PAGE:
Would you still say the East and West the twain shall never meet? They do, of course.
They do meet in spite of differences. I remember vaguely reading somewhere, a long time ago, that people living in countries near the equator are spice- and chili-lovers. Does that mean nations far away from the great dividing line prefer mild food – the genteel flavors of cream and butter versus the strong smells of asafetida and garlic? The differences get fuzzy. Isn’t garlic used heavily in French and Italian cooking, too?
The great historical affinities of people all over the world for the same kinds of foods – ingredients and techniques – are too numerous to miss. Dissimilarities are few.
Baking isn’t a traditionally popular technique in Indian cuisine. True, but not wholly. What about the now-famous tandoori dishes of North India? Tandoor is a clay oven, flatbreads called tandoori roti and naan among the preparations that emerge from it.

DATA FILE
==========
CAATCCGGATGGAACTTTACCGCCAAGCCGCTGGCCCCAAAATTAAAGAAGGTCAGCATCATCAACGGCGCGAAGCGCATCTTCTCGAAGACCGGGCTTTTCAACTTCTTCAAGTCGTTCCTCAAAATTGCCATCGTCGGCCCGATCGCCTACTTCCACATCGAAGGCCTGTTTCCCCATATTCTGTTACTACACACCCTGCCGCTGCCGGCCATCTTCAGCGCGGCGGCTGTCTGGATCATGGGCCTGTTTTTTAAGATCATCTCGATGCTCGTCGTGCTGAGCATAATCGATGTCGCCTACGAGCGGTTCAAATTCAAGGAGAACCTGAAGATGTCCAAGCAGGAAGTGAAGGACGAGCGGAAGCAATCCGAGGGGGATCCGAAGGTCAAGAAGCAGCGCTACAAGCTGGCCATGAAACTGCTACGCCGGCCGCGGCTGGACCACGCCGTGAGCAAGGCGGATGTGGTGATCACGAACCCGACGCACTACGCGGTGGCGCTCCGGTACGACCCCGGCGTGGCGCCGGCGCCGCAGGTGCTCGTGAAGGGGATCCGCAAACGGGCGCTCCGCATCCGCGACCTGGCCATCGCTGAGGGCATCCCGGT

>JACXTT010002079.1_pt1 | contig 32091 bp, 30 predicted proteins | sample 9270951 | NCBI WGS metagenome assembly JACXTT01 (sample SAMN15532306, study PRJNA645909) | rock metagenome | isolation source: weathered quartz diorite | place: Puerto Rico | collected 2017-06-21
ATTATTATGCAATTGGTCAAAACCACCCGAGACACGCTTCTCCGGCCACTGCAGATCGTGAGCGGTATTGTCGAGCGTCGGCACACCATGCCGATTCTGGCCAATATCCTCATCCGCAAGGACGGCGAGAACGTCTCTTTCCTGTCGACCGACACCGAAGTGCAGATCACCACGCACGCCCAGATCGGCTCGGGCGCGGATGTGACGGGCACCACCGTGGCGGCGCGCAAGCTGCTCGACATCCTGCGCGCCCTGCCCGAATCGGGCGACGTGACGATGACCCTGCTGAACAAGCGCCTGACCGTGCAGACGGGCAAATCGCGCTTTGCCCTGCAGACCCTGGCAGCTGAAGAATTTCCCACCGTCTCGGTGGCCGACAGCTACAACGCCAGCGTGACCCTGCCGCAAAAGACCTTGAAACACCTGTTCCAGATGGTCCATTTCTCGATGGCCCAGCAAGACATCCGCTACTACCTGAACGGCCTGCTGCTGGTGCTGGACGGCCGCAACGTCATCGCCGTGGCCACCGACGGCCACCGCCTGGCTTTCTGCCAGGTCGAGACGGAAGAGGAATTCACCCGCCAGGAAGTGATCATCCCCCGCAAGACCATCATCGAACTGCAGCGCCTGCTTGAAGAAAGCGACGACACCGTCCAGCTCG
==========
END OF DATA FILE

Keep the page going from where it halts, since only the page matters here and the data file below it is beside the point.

I eat flatbreads every day – roti or chapatti. I eat roti, made with whole-wheat flour, and dream of a perfect loaf of bread from the heart of Europe as seen through the eyes of baker Lepard. I’ll slog through his recipes in the warm Mumbai kitchen until I get the crumb and texture of each just right.
For the world is one; whether it is a flatbread or a well-risen loaf doesn’t really matter. For all the world’s a platter and food is a great warm circle for humankind that satisfies an elemental and universal need.
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About the author: Angshuman Das is a freelance food writer and blogger based in Mumbai, India. His food writing has appeared in InMamasKitchen.com and The Hindustan Times. In an earlier avatar, he worked as a journalist at newspapers in the United States and India. He has a Master of Mass Communications degree from the University of South Carolina. While a student there, he worked as a part-time cook and food prep assistant at campus cafeterias. He returned to his native India after spending several years in America.